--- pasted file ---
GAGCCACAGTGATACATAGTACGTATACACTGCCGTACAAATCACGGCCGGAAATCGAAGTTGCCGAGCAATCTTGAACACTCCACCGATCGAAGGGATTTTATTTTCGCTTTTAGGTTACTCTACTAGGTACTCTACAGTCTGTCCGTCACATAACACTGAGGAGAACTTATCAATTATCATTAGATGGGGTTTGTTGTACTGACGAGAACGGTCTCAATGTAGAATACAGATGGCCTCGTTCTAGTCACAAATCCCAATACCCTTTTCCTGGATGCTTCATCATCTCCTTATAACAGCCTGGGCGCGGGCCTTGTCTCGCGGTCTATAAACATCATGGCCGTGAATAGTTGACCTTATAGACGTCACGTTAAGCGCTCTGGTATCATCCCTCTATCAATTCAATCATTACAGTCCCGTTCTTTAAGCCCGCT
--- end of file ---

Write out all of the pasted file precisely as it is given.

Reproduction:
GAGCCACAGTGATACATAGTACGTATACACTGCCGTACAAATCACGGCCGGAAATCGAAGTTGCCGAGCAATCTTGAACACTCCACCGATCGAAGGGATTTTATTTTCGCTTTTAGGTTACTCTACTAGGTACTCTACAGTCTGTCCGTCACATAACACTGAGGAGAACTTATCAATTATCATTAGATGGGGTTTGTTGTACTGACGAGAACGGTCTCAATGTAGAATACAGATGGCCTCGTTCTAGTCACAAATCCCAATACCCTTTTCCTGGATGCTTCATCATCTCCTTATAACAGCCTGGGCGCGGGCCTTGTCTCGCGGTCTATAAACATCATGGCCGTGAATAGTTGACCTTATAGACGTCACGTTAAGCGCTCTGGTATCATCCCTCTATCAATTCAATCATTACAGTCCCGTTCTTTAAGCCCGCT